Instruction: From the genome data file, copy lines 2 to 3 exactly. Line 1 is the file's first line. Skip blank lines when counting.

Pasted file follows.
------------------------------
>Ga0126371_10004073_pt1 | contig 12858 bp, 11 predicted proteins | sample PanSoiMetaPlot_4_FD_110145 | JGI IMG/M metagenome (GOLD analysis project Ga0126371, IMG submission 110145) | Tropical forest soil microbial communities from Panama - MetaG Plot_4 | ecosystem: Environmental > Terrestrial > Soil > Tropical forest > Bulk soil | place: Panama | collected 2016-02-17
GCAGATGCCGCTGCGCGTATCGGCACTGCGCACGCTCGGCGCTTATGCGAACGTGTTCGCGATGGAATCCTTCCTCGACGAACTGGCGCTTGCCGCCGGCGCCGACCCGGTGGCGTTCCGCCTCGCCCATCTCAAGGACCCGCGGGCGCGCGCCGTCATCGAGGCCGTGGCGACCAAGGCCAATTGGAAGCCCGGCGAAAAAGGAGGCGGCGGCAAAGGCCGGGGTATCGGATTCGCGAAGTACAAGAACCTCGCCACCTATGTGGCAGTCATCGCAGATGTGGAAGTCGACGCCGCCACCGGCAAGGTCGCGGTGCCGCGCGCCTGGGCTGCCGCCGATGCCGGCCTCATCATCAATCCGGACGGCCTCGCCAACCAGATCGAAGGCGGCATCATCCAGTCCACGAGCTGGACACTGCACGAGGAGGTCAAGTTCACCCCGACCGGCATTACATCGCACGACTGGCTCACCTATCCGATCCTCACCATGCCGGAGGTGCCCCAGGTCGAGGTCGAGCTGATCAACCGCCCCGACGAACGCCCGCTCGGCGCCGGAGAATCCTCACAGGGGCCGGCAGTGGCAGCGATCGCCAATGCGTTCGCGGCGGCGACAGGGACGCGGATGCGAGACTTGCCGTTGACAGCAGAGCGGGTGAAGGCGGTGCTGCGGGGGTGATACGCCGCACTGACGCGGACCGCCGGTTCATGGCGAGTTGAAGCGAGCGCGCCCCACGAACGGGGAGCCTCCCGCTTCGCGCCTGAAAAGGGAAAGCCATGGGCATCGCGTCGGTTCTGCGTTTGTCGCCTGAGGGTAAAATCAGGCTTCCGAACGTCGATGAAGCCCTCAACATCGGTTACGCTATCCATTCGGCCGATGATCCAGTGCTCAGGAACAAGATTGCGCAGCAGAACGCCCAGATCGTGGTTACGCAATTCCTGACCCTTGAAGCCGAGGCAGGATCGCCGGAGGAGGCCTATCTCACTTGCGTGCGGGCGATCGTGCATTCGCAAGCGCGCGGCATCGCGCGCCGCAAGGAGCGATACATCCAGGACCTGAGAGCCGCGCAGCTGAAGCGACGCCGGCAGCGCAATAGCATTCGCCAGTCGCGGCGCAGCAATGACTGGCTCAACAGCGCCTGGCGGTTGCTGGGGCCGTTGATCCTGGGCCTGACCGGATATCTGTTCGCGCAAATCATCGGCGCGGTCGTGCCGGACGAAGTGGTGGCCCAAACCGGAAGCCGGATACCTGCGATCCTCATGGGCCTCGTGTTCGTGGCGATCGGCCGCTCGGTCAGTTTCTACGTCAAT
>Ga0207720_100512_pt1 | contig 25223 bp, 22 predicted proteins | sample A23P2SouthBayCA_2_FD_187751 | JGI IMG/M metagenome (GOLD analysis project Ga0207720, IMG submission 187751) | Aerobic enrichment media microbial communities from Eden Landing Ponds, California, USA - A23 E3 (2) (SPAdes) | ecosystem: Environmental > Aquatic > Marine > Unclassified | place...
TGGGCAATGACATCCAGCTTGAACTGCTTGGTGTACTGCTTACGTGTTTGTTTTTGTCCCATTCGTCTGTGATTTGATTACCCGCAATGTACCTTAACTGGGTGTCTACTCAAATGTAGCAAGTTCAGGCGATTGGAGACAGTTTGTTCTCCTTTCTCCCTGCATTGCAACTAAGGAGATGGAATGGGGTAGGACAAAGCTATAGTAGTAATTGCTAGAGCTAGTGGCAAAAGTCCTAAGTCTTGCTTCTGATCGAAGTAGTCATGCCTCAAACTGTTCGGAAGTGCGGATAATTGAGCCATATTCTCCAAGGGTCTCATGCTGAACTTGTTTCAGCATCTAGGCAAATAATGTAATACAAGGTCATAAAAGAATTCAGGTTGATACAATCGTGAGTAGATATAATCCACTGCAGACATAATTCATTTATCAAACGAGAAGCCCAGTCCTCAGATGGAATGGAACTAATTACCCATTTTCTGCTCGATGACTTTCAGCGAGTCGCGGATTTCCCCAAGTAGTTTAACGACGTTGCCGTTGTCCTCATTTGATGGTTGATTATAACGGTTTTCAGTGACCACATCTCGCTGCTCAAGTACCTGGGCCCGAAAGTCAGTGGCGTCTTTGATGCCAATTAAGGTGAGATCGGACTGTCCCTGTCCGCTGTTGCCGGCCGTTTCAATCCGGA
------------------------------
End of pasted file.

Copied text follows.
GCAGATGCCGCTGCGCGTATCGGCACTGCGCACGCTCGGCGCTTATGCGAACGTGTTCGCGATGGAATCCTTCCTCGACGAACTGGCGCTTGCCGCCGGCGCCGACCCGGTGGCGTTCCGCCTCGCCCATCTCAAGGACCCGCGGGCGCGCGCCGTCATCGAGGCCGTGGCGACCAAGGCCAATTGGAAGCCCGGCGAAAAAGGAGGCGGCGGCAAAGGCCGGGGTATCGGATTCGCGAAGTACAAGAACCTCGCCACCTATGTGGCAGTCATCGCAGATGTGGAAGTCGACGCCGCCACCGGCAAGGTCGCGGTGCCGCGCGCCTGGGCTGCCGCCGATGCCGGCCTCATCATCAATCCGGACGGCCTCGCCAACCAGATCGAAGGCGGCATCATCCAGTCCACGAGCTGGACACTGCACGAGGAGGTCAAGTTCACCCCGACCGGCATTACATCGCACGACTGGCTCACCTATCCGATCCTCACCATGCCGGAGGTGCCCCAGGTCGAGGTCGAGCTGATCAACCGCCCCGACGAACGCCCGCTCGGCGCCGGAGAATCCTCACAGGGGCCGGCAGTGGCAGCGATCGCCAATGCGTTCGCGGCGGCGACAGGGACGCGGATGCGAGACTTGCCGTTGACAGCAGAGCGGGTGAAGGCGGTGCTGCGGGGGTGATACGCCGCACTGACGCGGACCGCCGGTTCATGGCGAGTTGAAGCGAGCGCGCCCCACGAACGGGGAGCCTCCCGCTTCGCGCCTGAAAAGGGAAAGCCATGGGCATCGCGTCGGTTCTGCGTTTGTCGCCTGAGGGTAAAATCAGGCTTCCGAACGTCGATGAAGCCCTCAACATCGGTTACGCTATCCATTCGGCCGATGATCCAGTGCTCAGGAACAAGATTGCGCAGCAGAACGCCCAGATCGTGGTTACGCAATTCCTGACCCTTGAAGCCGAGGCAGGATCGCCGGAGGAGGCCTATCTCACTTGCGTGCGGGCGATCGTGCATTCGCAAGCGCGCGGCATCGCGCGCCGCAAGGAGCGATACATCCAGGACCTGAGAGCCGCGCAGCTGAAGCGACGCCGGCAGCGCAATAGCATTCGCCAGTCGCGGCGCAGCAATGACTGGCTCAACAGCGCCTGGCGGTTGCTGGGGCCGTTGATCCTGGGCCTGACCGGATATCTGTTCGCGCAAATCATCGGCGCGGTCGTGCCGGACGAAGTGGTGGCCCAAACCGGAAGCCGGATACCTGCGATCCTCATGGGCCTCGTGTTCGTGGCGATCGGCCGCTCGGTCAGTTTCTACGTCAAT
>Ga0207720_100512_pt1 | contig 25223 bp, 22 predicted proteins | sample A23P2SouthBayCA_2_FD_187751 | JGI IMG/M metagenome (GOLD analysis project Ga0207720, IMG submission 187751) | Aerobic enrichment media microbial communities from Eden Landing Ponds, California, USA - A23 E3 (2) (SPAdes) | ecosystem: Environmental > Aquatic > Marine > Unclassified | place...